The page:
On a public website meant to help students learn about opportunities for scholarships in government schools in Andhra Pradesh, anyone can access a dashboard showing the complete list of students belonging to scheduled castes, along with their Aadhaar numbers.
The UIDAI has made it clear that Aadhaar numbers should not be shared publicly, and only used for official purposes. Most recently, after the Department of Posts told people to paste an Aadhaar copy on top of international parcels, it quickly changed its stance to say the Aadhaar document is for office use only.
But even beyond that, the use of Aadhaar to identify students is a concern because as a unique identifier, it can be used to connect data from different dashboards like these, and build a surveillance profile of people. The upcoming Supreme Court verdict on Aadhaar could bring some relief, although it's too early to say now.
Using the dashboard, HuffPost India found the Aadhaar numbers of literally thousands of students. Using the UIDAI's website, HuffPost India was able to verify that these are genuine Aadhaar numbers, which are registered in Andhra Pradesh and belong to people of the right age.
This is a serious concern, and not the first time that Andhra Pradesh has made the location and identity of people public in this fashion. In April, HuffPost India reported on a website that allowed anyone to geolocate people in Andhra Pradesh by caste and religion.
"Creating public, searchable, digital profiles of minorities makes them potential targets of attack," said Kavita Srivastava, who has investigated scores of communal riots as National Secretary of the People's Union for Civil Liberties.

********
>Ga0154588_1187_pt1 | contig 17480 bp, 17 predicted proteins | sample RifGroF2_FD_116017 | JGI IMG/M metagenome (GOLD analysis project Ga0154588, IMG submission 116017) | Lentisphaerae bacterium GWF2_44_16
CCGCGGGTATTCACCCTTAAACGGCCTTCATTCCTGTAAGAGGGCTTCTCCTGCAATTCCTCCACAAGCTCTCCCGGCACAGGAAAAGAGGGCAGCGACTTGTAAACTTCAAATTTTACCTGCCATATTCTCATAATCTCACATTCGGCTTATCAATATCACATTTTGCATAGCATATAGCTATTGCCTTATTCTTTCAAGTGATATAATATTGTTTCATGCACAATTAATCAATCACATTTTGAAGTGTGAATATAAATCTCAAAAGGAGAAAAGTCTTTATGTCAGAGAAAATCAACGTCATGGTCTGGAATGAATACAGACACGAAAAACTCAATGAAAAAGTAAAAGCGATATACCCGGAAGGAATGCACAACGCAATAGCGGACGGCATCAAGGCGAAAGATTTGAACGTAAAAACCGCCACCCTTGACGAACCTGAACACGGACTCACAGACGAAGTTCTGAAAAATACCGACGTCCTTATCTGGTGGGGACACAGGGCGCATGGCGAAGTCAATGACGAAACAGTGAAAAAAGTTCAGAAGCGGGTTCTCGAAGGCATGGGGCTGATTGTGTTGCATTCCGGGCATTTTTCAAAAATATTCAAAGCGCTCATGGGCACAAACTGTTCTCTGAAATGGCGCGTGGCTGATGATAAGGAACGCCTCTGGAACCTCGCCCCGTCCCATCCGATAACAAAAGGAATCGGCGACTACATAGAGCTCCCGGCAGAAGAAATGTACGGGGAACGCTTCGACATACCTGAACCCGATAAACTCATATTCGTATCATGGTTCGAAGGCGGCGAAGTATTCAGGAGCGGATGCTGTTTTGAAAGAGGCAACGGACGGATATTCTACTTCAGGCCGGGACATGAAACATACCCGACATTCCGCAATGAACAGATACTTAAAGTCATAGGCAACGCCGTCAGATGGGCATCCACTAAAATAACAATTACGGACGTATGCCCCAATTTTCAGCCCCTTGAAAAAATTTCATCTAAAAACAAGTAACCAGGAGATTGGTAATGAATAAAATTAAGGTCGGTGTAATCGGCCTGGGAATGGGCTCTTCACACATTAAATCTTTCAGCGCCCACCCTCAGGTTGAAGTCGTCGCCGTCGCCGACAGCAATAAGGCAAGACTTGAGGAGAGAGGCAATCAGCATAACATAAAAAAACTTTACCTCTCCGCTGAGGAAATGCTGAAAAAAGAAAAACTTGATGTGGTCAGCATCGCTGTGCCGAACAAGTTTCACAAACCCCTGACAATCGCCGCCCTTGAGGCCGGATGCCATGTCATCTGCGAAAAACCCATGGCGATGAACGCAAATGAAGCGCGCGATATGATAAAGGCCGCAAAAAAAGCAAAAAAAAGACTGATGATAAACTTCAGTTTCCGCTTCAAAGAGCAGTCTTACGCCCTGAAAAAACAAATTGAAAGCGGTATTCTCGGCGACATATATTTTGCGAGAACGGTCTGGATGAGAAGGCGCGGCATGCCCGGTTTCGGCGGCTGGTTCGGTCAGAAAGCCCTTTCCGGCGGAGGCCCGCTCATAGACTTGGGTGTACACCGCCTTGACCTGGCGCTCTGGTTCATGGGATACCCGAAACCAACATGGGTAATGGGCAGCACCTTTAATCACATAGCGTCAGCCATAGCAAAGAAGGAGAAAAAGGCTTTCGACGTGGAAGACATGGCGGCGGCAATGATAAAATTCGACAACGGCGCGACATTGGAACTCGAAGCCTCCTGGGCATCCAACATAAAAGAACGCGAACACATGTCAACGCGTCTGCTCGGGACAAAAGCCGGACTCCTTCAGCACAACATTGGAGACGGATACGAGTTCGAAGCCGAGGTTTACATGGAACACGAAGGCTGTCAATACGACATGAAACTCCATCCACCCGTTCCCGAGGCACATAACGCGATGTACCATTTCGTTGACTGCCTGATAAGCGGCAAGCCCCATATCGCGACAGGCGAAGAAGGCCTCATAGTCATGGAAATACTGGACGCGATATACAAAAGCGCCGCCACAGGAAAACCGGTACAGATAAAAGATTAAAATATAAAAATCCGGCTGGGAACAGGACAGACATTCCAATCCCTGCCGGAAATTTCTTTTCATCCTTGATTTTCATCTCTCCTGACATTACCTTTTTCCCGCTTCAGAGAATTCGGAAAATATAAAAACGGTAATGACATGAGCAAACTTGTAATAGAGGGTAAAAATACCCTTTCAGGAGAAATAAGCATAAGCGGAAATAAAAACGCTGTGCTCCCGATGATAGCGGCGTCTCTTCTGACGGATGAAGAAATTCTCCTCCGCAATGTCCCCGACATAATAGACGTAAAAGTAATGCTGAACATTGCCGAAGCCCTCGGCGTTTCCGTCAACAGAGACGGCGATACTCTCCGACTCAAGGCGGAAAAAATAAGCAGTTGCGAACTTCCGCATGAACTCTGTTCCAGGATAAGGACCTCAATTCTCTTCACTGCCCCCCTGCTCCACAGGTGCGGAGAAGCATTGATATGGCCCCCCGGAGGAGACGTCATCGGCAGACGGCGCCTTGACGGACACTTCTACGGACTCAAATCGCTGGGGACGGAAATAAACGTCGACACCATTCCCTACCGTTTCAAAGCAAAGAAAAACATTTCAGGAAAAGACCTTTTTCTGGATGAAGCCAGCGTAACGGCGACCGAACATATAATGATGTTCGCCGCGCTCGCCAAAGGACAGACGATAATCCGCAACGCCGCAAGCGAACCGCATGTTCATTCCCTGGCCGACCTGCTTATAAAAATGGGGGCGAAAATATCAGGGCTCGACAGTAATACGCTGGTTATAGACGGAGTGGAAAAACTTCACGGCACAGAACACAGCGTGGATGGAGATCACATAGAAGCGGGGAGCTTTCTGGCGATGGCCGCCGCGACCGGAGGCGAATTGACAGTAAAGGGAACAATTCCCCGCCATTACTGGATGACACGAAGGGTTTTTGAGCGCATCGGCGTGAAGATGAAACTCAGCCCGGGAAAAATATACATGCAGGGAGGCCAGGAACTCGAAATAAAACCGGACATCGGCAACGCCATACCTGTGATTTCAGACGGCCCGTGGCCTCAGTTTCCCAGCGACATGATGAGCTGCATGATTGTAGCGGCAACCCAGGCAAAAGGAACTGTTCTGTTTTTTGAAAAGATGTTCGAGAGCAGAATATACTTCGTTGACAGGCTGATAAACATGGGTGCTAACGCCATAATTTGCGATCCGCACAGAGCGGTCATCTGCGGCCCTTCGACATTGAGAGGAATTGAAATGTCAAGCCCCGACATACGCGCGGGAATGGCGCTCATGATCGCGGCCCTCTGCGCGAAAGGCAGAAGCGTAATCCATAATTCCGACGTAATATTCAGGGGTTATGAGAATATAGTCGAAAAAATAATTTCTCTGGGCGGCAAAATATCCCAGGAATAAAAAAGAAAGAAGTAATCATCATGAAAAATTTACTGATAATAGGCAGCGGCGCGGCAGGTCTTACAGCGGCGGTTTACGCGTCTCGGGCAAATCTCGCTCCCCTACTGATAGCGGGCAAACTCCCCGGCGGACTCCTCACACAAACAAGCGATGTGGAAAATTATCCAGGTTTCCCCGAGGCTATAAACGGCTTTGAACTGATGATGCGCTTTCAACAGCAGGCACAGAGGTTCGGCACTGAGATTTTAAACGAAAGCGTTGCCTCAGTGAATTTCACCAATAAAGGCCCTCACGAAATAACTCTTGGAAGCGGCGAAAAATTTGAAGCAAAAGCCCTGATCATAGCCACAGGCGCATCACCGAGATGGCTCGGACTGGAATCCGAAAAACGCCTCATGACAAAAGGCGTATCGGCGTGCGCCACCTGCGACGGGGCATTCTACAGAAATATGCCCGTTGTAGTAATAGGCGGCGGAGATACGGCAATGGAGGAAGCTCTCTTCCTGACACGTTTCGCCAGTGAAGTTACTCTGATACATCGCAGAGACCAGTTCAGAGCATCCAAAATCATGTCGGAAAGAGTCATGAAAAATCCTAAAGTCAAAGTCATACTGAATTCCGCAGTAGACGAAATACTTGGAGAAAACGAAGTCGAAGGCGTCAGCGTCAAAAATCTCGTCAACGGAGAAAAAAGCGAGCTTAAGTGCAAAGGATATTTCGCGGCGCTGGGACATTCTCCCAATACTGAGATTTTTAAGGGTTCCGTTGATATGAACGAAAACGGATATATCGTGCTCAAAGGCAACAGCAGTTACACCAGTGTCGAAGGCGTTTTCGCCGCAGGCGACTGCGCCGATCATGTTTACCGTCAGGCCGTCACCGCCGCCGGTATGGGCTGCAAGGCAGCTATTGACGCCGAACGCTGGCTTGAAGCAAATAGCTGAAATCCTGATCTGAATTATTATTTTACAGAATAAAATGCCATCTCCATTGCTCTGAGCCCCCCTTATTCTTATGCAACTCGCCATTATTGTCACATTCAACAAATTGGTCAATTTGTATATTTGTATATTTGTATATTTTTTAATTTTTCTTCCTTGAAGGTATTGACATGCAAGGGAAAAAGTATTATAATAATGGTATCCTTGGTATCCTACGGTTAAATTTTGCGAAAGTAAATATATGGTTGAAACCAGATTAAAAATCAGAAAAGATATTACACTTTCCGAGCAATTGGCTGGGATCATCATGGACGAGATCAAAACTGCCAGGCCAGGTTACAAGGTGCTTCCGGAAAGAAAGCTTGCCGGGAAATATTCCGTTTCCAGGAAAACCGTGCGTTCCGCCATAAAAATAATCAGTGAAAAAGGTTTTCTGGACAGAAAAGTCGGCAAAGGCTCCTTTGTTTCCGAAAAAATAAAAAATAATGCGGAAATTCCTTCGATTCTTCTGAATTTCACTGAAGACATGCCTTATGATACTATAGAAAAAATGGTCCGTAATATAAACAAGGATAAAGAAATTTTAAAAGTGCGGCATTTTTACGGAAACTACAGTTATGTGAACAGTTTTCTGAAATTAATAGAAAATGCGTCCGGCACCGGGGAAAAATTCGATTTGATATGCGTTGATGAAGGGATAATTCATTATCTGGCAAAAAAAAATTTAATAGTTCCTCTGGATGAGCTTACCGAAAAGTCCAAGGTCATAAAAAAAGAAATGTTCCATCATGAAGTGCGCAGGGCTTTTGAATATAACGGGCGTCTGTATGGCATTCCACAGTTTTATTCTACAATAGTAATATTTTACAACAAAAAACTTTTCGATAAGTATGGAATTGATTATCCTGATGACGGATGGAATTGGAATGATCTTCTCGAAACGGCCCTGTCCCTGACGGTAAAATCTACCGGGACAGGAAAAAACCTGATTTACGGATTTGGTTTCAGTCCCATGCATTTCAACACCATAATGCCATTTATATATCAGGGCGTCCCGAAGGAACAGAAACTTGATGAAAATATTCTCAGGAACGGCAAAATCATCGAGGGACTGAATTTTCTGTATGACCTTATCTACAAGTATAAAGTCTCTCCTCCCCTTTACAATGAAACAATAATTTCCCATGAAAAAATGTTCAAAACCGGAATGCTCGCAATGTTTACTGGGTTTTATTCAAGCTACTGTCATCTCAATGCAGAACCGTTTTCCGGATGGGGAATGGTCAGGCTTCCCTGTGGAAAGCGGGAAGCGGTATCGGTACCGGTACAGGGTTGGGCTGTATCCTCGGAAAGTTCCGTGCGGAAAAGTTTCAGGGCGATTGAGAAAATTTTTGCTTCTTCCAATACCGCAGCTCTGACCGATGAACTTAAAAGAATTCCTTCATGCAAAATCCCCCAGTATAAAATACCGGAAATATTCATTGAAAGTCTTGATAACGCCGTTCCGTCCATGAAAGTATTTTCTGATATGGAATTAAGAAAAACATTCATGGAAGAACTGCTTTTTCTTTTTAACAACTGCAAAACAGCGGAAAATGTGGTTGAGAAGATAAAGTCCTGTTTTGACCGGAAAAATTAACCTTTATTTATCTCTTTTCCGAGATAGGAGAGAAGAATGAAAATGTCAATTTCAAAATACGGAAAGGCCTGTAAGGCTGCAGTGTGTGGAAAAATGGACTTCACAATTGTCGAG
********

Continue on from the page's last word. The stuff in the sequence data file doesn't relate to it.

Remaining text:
HuffPost India has written to the government body behind the website, but no response has been received until now, and the site remains accessible at the time of publishing.
DATABASES ARE RARELY SECURED
This is the latest in a long line of breaches that have been discovered by security researchers. As has been pointed out in the past, there is no security governing access to this sensitive data, and finding it did not involve attacking the cyber resources of the state; this data is simply there for anyone to discover. HuffPost India wrote to the helpline for the site and for the agency that designed and deployed the site as well, and received no response.
This is very similar to an earlier breach where the Aadhaar numbers and other personal details of farmers receiving subsidies from the government were made public, and could be located through a simple Google search.
According to security researchers, the government actively discourages researchers from examining the security of its digital assets. This happens even though the officials themselves know that there are security lacunae which will take time to address.
Although the AP government is working to patch leaks and improve security, officials themselves agree that this is not going to happen overnight. "You have to understand that not every department has the same training when it comes to security, and a lot of the work we have to do is just basic hygiene," explained V Premchand, managing director of Andhra Pradesh Technology Services, which is in charge of the state's digital security setup.
"There is no cohesive single network for us to secure," he explained. "Some are on-premises, some are using Azure or AWS, there is a lot to be done, and we are steadily working towards it."
In the interim, there have been a huge number of leaks where the private data of citizens has gone public. For instance, one publicly available database tracked all the medicines people buy, such as generic viagra, along with their phone numbers; and one that tracked pregnant women in ambulances in real time.
With Andhra's focus on "real-time governance", such privacy breaches are only likely to become more common, and a lax understanding of security is only making matters worse.